Small Animal Cancer Imaging (SACI)

LEADERSHIP:

Joseph Ackerman, PhD
Sam Achilefu, PhD
Joel Garbow, PhD
Richard Laforest, PhD
Kooresh Shoghi, PhD

Small animal models such as mice, rats, and hamsters are widely used throughout the cancer research community at Siteman Cancer Center (SCC). Indeed, with the revolution in molecular biology, transgenic animal models – in particular mice – have become an indispensable part of the cancer research armamentarium. Animal models of cancer, however, can present the researcher with a quandary as to how to best analyze the effect of interest. Often, one wishes to follow each subject of a population sample over a time course during which various procedures are performed. Invasive and/or destructive procedures – especially those that require sacrifice of the subject – are not viable research options. Thus, nondestructive imaging procedures, such as those offered by magnetic resonance imaging (MRI), positron emission tomography (PET), computed tomography (CT), single photon emission CT (SPECT), optical imaging (OI), and optical tomography (OT) are especially valuable. Further, MRI, PET, and CT protocols developed and validated with small animal models can be translated to the clinic where such scanners are widely available and in routine use.

The SCC’s Small Animal Cancer Imaging (SACI) shared resource (SR) was initially established via funding through the NCI’s Small Animal Imaging Resource Program (SAIRP). The NCI program was created precisely to address the need for nondestructive image analysis of small animal laboratory models of disease and pathology, with an emphasis on cancer. The goals of SACI are to provide the physical and intellectual infrastructure necessary to support state-of-the-art, small animal (preclinical) imaging for cancer research in support of SCC research programs. Over the years, SACI has been enormously productive, as evidenced by the ~ 100 peer-reviewed journal articles that have been authored by SCC members from 2015-2019 that have utilized SACI resources. This seamless integration of SACI within the fabric of the SCC’s overall cancer research community enhances the productive use of resources and facilitates collaborative interactions between researchers from disparate cancer research disciplines. This is accomplished through three specific aims.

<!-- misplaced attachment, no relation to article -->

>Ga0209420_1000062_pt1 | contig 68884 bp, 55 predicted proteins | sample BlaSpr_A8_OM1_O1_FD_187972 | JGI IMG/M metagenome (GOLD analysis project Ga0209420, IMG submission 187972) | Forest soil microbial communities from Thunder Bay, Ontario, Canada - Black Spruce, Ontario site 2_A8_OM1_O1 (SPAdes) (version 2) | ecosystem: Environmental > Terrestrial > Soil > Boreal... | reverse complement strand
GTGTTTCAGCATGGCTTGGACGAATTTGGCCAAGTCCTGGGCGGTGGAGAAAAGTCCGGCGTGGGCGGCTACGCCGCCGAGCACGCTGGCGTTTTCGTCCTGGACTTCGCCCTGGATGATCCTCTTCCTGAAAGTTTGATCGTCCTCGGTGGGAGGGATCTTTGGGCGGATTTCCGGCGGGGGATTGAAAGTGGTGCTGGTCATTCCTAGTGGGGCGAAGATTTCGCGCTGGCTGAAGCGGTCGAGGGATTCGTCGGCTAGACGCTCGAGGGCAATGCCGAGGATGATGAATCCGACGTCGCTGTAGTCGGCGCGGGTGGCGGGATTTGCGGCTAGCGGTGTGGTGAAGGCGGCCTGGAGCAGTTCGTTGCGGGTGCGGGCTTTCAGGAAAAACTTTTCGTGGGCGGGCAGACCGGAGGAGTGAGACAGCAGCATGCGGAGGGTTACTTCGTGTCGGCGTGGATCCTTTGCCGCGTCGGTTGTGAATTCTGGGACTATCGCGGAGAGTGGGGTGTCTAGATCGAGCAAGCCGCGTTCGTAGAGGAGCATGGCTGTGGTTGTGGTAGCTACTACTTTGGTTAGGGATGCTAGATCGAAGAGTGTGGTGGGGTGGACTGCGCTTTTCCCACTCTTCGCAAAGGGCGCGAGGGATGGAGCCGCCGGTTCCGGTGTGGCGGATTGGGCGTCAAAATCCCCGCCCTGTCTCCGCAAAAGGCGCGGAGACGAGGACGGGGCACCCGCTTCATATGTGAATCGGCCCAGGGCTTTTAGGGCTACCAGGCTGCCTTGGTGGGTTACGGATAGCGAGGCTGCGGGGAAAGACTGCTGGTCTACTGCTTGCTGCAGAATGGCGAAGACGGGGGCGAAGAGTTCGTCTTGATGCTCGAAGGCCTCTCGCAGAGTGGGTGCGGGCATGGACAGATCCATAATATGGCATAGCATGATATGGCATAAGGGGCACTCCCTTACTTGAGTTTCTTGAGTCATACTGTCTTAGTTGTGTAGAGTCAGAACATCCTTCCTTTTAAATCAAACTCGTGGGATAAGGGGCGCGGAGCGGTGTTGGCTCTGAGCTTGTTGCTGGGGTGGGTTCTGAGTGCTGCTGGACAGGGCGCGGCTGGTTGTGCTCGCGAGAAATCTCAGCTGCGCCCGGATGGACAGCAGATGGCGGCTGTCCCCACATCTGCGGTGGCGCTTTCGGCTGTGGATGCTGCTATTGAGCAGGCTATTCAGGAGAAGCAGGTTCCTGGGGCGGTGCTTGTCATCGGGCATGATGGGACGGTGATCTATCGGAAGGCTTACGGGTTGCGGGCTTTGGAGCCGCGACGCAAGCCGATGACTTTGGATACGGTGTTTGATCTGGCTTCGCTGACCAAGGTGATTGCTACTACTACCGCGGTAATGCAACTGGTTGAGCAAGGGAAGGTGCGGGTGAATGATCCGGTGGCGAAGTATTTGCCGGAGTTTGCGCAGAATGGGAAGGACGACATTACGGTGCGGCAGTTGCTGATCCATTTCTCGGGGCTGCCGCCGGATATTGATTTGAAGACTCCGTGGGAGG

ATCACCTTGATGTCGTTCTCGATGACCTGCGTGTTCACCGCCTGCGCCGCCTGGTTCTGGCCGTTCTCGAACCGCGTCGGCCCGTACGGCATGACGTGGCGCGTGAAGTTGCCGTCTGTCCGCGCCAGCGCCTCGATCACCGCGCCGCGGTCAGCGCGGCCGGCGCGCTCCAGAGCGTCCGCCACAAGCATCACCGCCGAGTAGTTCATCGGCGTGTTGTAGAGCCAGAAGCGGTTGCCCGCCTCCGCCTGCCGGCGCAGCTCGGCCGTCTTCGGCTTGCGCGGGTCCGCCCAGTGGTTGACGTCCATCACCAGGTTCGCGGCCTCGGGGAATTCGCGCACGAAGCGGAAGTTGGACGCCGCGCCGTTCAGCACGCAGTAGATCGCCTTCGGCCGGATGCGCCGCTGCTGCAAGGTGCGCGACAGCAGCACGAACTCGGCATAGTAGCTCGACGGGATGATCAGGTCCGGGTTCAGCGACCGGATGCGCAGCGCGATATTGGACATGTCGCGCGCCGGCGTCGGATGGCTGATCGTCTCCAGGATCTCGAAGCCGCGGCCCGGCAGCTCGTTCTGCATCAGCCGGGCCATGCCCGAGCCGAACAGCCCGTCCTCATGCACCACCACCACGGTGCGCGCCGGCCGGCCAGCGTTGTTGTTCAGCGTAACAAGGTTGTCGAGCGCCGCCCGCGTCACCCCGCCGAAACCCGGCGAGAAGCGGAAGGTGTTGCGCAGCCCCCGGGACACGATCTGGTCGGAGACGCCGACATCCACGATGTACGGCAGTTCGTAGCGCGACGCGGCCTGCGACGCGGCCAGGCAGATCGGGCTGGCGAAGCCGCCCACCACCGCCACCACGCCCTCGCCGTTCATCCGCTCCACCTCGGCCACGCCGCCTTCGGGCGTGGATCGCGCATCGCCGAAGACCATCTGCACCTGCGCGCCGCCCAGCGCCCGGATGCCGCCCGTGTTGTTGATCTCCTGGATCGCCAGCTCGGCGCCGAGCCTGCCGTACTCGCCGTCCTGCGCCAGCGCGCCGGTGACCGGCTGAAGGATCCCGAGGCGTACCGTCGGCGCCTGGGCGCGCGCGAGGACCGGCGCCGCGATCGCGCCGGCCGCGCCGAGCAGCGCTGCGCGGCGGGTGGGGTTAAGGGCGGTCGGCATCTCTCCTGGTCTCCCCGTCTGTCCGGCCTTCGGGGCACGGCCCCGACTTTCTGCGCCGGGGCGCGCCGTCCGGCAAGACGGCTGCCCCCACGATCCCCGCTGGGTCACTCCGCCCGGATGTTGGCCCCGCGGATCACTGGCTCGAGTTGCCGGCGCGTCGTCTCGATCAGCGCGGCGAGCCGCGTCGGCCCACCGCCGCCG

Aim 1: Provide and maintain state-of-the-art preclinical imaging instruments to enable cutting-edge preclinical imaging research. SACI, through Mallinckrodt Institute of Radiology’s (MIR) Research Imaging Facilities (RIF), maintains the latest preclinical imaging instruments to support the research needs of SCC investigators. The NI component of SACI administers and maintains preclinical PET, PET/CT, PET/MRI/MRS, Cerenkov, and SPECT instruments. The MRI Component of SACI administers and maintains three high-field MRI/MRS scanners, a GE SPINLab for generating hyperpolarized species for metabolism studies, a benchtop MR spectrometer, and a benchtop MR relaxometer. The OI Component of SACI administers and maintains an extensive range of OI technologies for both high-throughput and longitudinal studies including bioluminescence and fluorescence imaging. All instruments undergo routine and rigorous QA/QC to ensure quantitative accuracy.